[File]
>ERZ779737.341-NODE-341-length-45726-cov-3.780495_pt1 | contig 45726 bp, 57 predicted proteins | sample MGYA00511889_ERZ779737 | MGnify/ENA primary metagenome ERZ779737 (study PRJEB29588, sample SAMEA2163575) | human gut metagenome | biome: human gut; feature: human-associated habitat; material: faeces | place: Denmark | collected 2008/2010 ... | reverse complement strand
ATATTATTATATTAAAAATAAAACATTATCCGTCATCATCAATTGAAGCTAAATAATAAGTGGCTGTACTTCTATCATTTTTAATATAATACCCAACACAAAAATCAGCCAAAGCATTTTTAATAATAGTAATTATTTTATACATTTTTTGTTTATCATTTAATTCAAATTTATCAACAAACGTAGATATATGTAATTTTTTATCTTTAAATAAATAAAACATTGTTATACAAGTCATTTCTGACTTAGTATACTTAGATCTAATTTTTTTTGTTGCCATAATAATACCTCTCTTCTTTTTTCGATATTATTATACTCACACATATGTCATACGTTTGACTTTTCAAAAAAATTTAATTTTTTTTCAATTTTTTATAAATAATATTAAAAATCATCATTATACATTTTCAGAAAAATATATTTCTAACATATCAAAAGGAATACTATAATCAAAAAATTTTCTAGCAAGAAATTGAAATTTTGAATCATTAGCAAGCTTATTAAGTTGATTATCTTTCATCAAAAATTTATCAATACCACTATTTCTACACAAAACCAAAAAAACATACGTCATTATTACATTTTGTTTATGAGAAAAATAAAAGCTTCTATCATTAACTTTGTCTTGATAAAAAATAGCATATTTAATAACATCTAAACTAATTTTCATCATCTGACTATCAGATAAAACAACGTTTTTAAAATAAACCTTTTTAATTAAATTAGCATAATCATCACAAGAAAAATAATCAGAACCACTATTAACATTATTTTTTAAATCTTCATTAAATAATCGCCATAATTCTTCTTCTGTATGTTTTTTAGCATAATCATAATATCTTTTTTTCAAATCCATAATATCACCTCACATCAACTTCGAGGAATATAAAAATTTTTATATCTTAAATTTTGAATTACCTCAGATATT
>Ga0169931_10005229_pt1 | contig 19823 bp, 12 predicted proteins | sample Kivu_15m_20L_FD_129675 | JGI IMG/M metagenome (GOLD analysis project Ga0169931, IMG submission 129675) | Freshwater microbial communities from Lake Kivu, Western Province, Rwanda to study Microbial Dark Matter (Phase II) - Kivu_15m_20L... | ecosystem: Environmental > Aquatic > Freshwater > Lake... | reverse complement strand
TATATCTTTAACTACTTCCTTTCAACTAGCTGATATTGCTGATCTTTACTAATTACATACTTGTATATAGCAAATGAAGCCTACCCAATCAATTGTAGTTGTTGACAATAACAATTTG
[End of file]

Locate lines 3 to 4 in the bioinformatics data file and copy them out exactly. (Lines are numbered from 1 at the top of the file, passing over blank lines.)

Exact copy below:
>Ga0169931_10005229_pt1 | contig 19823 bp, 12 predicted proteins | sample Kivu_15m_20L_FD_129675 | JGI IMG/M metagenome (GOLD analysis project Ga0169931, IMG submission 129675) | Freshwater microbial communities from Lake Kivu, Western Province, Rwanda to study Microbial Dark Matter (Phase II) - Kivu_15m_20L... | ecosystem: Environmental > Aquatic > Freshwater > Lake... | reverse complement strand
TATATCTTTAACTACTTCCTTTCAACTAGCTGATATTGCTGATCTTTACTAATTACATACTTGTATATAGCAAATGAAGCCTACCCAATCAATTGTAGTTGTTGACAATAACAATTTG